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Tuesday, August 27, 2013
Should local governments have debt? According to one candidate running for the Roanoke County Board of Supervisors, the answer is “No.” This is unrealistic. As a taxpayer and the retiring board member of the Hollins District, I want our citizens to know the facts about the county debt or, more specifically, the rest of the story.
In 2005, the county was faced with budget pressures to fund services mandated by the state and expected by citizens (such as schools, police, fire, social services, trash collection and parks) and mounting maintenance costs associated with aging school and county buildings.
Both are critical parts of the budget, and we needed to find a balance between the competing needs. Working together, the board of supervisors and school board created a capital financing plan that would identify funding to repair, renovate or replace aging school and county buildings.
The plan includes using unspent budgets at the end of each year (which encourages frugal spending throughout the year) as cash down payments on the capital projects rather than borrowing. It also includes both boards setting aside $300,000 each year to pay for the debt payments on future bond issues for planned capital projects. Using this plan, the county and schools have paid cash for $56 million in capital projects since 2005.
Proof of the success of this plan is not hard to find, and includes:
n The county consistently maintains excellent bond ratings by national rating agencies.
n The real estate tax rate has been reduced twice since this plan was implemented in 2005, and has remained level for the past six years despite the loss of millions in state revenues for schools and declining local tax revenues for the county.
n The county paid $56 million cash for capital projects since 2005.
As for the Hollins district specifically, because the county can borrow money at a low interest rate, the following projects were completed:
n Mountain View Elementary renovation.
n Bonsack Elementary addition.
n Northside High renovation.
n Burlington Elementary addition.
n William Byrd High renovations.
n Fleet maintenance facility.
n New Hershberger Road fire station.
n Green Ridge Recreational Center.
Like your home, county and school buildings must be maintained, and with some of our buildings more than 70 years old, the capital costs cannot be ignored or deferred into the future. They must be addressed over time, and paid for with a methodical funding stream and solid financing instruments. All school and county borrowing is obtained with low financing rates, based on our solid bond ratings, and paid off over 20 years (with the exception of one lease revenue financing that is a 30-year loan).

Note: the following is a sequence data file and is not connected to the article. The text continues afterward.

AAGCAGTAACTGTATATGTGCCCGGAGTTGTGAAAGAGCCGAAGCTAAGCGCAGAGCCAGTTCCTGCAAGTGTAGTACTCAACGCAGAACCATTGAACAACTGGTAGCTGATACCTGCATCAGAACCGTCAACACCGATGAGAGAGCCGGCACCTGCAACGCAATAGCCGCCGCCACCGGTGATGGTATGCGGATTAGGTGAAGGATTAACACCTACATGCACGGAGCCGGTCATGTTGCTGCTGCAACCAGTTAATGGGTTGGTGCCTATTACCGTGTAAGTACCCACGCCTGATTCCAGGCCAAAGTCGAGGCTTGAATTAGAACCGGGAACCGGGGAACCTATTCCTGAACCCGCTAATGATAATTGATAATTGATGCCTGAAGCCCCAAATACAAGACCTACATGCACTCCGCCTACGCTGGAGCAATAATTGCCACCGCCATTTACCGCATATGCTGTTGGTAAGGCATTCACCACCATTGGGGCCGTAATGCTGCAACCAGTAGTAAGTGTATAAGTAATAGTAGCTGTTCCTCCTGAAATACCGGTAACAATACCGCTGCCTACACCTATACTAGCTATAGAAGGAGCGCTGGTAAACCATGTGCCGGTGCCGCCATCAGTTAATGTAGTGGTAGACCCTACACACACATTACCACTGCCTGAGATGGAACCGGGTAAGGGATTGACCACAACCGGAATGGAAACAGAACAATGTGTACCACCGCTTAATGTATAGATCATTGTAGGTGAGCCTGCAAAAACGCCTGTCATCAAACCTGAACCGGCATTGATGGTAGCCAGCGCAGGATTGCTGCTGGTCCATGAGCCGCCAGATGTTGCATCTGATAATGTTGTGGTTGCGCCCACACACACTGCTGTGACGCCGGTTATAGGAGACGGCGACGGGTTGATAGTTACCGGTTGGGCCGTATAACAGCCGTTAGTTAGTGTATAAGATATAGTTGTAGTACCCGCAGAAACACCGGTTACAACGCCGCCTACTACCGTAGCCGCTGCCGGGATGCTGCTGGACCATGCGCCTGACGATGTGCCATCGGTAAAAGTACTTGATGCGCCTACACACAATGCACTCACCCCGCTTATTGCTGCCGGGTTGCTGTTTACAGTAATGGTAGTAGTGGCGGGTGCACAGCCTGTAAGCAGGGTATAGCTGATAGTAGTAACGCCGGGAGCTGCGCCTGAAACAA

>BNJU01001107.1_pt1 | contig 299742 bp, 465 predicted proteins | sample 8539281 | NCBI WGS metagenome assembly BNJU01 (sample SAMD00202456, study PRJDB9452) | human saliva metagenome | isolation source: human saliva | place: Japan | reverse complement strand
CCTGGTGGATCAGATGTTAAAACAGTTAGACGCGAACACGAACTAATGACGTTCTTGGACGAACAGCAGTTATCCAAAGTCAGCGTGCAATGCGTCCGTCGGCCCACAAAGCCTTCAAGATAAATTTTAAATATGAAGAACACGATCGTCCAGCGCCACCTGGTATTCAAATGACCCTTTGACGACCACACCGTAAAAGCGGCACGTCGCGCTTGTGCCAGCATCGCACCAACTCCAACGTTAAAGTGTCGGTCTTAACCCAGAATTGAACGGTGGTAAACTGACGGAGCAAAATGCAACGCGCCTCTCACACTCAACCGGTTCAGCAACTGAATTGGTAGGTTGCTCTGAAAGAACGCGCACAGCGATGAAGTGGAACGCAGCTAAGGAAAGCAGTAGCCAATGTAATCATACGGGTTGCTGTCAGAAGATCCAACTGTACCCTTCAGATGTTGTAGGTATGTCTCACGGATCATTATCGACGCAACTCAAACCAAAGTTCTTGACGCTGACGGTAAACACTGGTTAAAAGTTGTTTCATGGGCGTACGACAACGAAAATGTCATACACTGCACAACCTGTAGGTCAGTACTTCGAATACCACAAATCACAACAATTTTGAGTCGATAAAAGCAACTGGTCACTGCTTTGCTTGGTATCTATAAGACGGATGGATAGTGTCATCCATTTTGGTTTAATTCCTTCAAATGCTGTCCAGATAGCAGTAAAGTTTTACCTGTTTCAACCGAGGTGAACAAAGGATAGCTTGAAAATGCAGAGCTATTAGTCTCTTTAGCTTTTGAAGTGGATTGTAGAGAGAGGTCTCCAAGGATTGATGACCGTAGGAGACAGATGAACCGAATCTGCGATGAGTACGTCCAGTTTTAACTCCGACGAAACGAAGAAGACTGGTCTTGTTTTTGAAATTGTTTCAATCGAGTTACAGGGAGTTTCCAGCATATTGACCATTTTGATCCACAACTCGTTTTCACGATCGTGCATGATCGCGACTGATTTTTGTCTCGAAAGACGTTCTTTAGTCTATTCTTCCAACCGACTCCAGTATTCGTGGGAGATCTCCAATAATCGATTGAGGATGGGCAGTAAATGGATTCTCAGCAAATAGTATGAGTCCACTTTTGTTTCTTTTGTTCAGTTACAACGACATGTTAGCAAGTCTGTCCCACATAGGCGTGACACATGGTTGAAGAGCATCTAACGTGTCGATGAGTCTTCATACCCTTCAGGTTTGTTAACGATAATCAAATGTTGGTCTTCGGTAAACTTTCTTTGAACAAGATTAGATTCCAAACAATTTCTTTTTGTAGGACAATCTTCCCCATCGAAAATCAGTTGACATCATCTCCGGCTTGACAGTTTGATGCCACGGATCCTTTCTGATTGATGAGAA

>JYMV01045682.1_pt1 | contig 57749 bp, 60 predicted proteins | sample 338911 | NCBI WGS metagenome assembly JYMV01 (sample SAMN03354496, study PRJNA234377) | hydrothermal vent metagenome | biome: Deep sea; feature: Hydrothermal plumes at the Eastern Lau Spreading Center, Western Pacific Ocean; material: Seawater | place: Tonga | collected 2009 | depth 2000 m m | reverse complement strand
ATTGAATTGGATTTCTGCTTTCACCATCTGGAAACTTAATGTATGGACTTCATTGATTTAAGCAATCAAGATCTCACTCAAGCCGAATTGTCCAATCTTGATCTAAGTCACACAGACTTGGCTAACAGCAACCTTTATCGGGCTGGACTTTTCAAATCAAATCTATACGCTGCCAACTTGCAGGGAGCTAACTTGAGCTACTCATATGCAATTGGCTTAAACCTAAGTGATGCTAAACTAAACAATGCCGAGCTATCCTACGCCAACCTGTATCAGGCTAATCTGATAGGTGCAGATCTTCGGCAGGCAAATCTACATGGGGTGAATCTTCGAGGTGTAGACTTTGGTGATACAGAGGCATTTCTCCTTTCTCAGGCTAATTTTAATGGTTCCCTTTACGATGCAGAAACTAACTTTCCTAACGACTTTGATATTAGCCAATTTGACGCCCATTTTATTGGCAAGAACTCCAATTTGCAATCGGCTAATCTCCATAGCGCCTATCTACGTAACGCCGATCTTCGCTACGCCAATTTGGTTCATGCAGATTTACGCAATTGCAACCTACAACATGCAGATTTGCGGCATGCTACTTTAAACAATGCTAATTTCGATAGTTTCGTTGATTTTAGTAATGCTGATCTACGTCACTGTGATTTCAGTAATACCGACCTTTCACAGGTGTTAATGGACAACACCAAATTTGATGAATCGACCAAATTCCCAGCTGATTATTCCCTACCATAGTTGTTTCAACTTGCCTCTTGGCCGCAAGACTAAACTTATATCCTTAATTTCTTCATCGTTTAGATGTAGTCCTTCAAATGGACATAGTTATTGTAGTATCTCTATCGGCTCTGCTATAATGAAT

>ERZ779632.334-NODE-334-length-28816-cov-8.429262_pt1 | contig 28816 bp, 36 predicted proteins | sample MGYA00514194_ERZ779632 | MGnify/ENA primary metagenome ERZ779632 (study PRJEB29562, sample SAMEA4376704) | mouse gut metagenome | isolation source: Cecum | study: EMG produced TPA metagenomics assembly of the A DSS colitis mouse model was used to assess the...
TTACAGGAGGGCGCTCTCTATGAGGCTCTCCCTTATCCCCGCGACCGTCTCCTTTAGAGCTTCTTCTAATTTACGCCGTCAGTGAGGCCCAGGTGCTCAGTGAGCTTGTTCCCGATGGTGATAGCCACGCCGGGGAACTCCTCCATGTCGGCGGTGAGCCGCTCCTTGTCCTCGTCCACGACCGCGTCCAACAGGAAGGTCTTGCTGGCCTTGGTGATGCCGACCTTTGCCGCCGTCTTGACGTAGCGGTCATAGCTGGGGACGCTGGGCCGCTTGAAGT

Few of us would be able to buy our homes without borrowing money, and the same applies to businesses. The county’s loans are paid off quicker than the average homeowner is able to pay off a mortgage. As interest rates fluctuate, we routinely refinance our loans to lock in lower rates — just like you might do with your home mortgage.
The county has adopted strict guidelines for all debt, which keeps Roanoke County’s debt well below the state’s debt limit for local governments. The fact is, the county has $187.7 million in debt — of which $109.8 million is for school construction. This is a responsible and reasonable level when comparing the amount of debt to the total county/school budget of $238.2 million.
Most people under the age of 50 would consider themselves fortunate if their total debt — including mortgage, automobile and credit cards — was only 79 percent of their total household income. If you are a young adult and you own your home, car and have no debt, you must have been born into that privileged class that the rest of us only read about.
That is the rest of the story.
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